10 Funds That Are Better Than They Look
These funds could be well positioned to outperform when growth stocks take a back seat to steadier fare.
The past three years have rewarded risk-taking. The Morningstar US Growth Index is up 18% for the year to date through Aug. 14, outpacing the Morningstar US Core Index by 6 percentage points and leaving the Morningstar US Value Index more than 14 percentage points behind. (Morningstar US Style Indexes divide the Morningstar US Market Index into smaller subsets based on their market capitalization and/or style orientation scores.)
Not surprisingly, funds that ply more conservative strategies have lagged of late. In fact, many solid funds that our analysts rate highly don't look all that impressive over a three-year period. Some of these middling three-year performers deserve a second look, though.
To find some short-term laggards that might be poised to ourperform their category peers if market sentiment turns from risky to safer fare, I employed Morningstar Direct software. First, I screened for funds in the large-cap categories that earned medalist ratings. Then I ranked that subset by their three-year rank in category to find funds that were in the bottom half of their respective categories.
I ranked that subset of funds by their 10-year rank in category. The 10-year period includes the market whipsaw in 2008 and 2009, which can be a helpful lens through which to view a fund's performance in volatile markets. All the funds listed below have a top-quartile return over the 10-year period. But I also looked for funds whose return landed near their category's top quartile during 2008, when the S&P 500 Index lost 37%.
I included some additional criteria to get a fuller picture of each fund, considering the funds' Sharpe ratios, Morningstar Risk scores, standard deviations, and downside capture ratios over different trailing periods. Though not all funds on the list were category-beaters as measured by all of these metrics, many of them were standouts according to multiple criteria.
Here are some funds that made the cut, as well as excerpts from a few of the funds' analyst reports.
BBH Core Select (BBTEX)
The past few years have not been easy ones for BBH Core Select, but it remains an excellent fund, says senior analyst David Kathman. The fund trailed both the large-blend Morningstar Category and the S&P 500 benchmark each year from 2013 through 2015, and it also trailed the category and the benchmark through the first 10 months of 2016. Yet it has been one of the top-performing funds in its peer group since lead manager Tim Hartch took over in 2005. Harch's disciplined strategy, which emphases profitable cash generators with strong balance sheets, has excelled in a variety of market environments and has done so with far less volatility than its average peer, Kathman said.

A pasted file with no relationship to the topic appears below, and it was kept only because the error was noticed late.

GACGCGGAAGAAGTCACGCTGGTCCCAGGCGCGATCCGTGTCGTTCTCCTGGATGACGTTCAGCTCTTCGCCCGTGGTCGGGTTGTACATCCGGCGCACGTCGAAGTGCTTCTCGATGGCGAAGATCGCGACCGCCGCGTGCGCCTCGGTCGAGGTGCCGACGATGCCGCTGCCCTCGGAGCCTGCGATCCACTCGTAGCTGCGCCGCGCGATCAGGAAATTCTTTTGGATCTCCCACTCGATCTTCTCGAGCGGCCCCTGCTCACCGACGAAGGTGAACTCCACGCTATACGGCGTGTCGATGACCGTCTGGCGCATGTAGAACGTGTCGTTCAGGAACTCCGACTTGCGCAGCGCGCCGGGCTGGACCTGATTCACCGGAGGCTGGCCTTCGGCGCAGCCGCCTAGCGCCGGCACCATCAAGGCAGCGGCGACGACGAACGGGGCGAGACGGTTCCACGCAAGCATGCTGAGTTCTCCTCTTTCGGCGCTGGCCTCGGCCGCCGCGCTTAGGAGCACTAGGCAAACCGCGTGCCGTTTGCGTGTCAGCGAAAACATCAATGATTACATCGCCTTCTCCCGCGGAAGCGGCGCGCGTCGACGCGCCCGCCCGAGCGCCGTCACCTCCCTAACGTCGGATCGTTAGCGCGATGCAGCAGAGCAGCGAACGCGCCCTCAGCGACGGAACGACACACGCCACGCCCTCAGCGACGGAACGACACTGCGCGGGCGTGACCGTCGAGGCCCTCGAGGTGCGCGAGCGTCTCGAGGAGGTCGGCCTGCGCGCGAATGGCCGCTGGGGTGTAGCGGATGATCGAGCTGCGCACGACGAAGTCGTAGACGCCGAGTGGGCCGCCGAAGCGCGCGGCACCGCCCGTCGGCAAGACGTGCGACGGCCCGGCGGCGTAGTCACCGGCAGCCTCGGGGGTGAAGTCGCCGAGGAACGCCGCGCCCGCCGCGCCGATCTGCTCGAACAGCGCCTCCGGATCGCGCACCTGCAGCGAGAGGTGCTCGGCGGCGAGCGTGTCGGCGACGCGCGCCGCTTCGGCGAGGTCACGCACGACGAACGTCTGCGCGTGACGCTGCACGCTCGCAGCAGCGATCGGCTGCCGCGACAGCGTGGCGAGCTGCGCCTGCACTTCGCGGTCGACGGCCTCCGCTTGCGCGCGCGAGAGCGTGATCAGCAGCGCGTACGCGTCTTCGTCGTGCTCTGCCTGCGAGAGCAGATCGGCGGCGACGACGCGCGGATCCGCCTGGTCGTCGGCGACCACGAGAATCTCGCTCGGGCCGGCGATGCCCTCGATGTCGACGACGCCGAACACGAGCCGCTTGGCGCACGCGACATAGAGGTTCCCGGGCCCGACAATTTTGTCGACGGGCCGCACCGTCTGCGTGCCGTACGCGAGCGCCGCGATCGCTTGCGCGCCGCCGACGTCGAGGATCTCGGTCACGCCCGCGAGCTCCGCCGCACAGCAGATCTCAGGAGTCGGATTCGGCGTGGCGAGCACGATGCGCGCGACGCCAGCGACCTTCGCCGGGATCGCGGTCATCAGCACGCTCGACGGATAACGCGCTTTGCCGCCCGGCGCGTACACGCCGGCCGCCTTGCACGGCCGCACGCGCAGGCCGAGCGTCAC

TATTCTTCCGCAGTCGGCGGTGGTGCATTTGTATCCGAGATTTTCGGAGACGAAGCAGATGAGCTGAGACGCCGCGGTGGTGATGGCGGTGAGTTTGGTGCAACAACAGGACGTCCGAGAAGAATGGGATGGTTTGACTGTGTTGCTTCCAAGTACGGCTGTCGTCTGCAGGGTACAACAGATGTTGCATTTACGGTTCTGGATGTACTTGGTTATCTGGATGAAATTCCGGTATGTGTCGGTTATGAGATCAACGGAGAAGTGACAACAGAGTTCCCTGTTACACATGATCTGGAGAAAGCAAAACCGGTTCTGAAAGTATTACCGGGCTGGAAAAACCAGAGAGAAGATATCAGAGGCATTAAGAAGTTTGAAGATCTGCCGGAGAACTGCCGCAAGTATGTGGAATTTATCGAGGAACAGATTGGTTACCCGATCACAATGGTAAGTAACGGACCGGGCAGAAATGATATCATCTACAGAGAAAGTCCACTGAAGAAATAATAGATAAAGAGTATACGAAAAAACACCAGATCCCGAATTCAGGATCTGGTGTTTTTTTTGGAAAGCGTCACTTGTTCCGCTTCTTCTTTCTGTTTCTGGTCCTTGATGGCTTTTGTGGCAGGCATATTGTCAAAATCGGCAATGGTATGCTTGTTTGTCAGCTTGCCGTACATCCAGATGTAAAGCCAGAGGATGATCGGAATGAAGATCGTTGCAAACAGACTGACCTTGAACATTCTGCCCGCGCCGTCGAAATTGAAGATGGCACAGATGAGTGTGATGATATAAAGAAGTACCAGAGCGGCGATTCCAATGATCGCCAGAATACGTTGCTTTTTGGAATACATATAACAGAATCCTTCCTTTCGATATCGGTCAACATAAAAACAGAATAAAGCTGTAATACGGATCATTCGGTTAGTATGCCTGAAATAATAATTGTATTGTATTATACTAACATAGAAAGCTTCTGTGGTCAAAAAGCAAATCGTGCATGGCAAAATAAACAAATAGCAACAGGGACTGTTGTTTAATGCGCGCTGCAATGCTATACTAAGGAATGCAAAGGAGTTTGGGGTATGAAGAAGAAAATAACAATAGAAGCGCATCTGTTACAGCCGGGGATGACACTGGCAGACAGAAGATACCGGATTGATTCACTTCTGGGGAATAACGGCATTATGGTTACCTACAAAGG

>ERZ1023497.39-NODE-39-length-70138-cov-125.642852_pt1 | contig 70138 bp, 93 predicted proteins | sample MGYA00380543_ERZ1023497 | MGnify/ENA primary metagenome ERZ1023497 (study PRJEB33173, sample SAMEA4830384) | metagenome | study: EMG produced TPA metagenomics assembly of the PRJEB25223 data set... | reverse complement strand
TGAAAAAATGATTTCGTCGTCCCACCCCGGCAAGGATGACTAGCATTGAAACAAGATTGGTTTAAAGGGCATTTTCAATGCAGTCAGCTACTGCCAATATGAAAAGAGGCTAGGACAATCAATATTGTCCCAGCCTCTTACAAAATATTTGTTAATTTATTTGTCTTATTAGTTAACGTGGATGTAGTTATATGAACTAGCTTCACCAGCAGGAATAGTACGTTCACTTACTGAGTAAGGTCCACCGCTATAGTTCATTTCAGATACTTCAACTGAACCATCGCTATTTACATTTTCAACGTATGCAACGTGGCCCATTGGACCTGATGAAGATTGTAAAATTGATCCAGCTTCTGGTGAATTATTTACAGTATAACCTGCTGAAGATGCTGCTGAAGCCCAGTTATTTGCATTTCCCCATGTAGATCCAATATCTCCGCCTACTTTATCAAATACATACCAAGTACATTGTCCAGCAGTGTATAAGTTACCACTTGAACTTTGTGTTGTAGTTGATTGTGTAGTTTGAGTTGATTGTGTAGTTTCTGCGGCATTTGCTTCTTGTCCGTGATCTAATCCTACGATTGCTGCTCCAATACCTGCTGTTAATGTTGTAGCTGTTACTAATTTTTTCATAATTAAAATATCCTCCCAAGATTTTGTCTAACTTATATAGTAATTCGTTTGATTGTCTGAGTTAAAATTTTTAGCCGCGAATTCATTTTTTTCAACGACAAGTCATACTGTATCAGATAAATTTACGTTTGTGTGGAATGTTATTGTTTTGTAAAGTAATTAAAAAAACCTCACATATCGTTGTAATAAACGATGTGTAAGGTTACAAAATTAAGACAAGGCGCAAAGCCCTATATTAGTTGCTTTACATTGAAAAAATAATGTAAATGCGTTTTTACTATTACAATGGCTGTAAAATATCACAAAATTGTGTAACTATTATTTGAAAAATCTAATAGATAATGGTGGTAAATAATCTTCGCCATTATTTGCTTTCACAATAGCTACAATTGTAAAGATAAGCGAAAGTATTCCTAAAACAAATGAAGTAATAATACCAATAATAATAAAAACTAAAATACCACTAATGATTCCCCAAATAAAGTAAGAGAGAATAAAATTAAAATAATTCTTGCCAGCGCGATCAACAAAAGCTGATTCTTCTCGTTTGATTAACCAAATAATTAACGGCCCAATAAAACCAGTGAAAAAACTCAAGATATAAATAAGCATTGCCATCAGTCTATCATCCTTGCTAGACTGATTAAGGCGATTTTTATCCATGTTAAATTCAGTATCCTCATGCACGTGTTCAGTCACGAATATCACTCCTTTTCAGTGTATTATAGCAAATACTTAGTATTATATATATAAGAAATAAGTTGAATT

Oakmark Select (OAKLX)
Big bets on financials and some energy stocks have dimmed returns here in recent years, but Oakmark Select's proven management, disciplined and often contrarian approach, and excellent long-term results still earn the fund a Morningstar Analyst Rating of Gold, says senior analyst Greg Carlson. Owing to this fund's concentrated portfolio of roughly 20 stocks, this fund is subject to wide performance swings; it doesn't score as well as other funds on the list in terms of volatility measures. But patient investors have been well-rewarded: The fund beat all of its large-blend peers on both a total-return and risk-adjusted basis since its November 1996 inception, Carlson said.
Parnassus Core Equity (PRBLX)
Parnassus Core Equity, which follows a socially conscious or ESG (environmental, social, governance) mandate, has lagged lately owning to Todd Ahlsten's quality focus. But the focus on quality is also what helped the fund keep a lid on losses in 2008, when it outperformed the S&P 500 and the large-blend Morningstar Category by more than 14 percentage points. And the fund has been a superior long-term performer: Since Ahlsten began managing it in May 2001, its returns have been among the best in the category and have trounced the S&P 500. These returns have been remarkably steady, beating the category in eight of the past 10 calendar years with much less volatility than the average large-blend fund, Kathman said.
An earlier version of this article stated that Ave Maria Rising Dividend had a Morningstar Analyst Rating of Gold; the fund is actually rated Bronze.
Karen Wallace does not own (actual or beneficial) shares in any of the securities mentioned above. Find out about Morningstar’s editorial policies.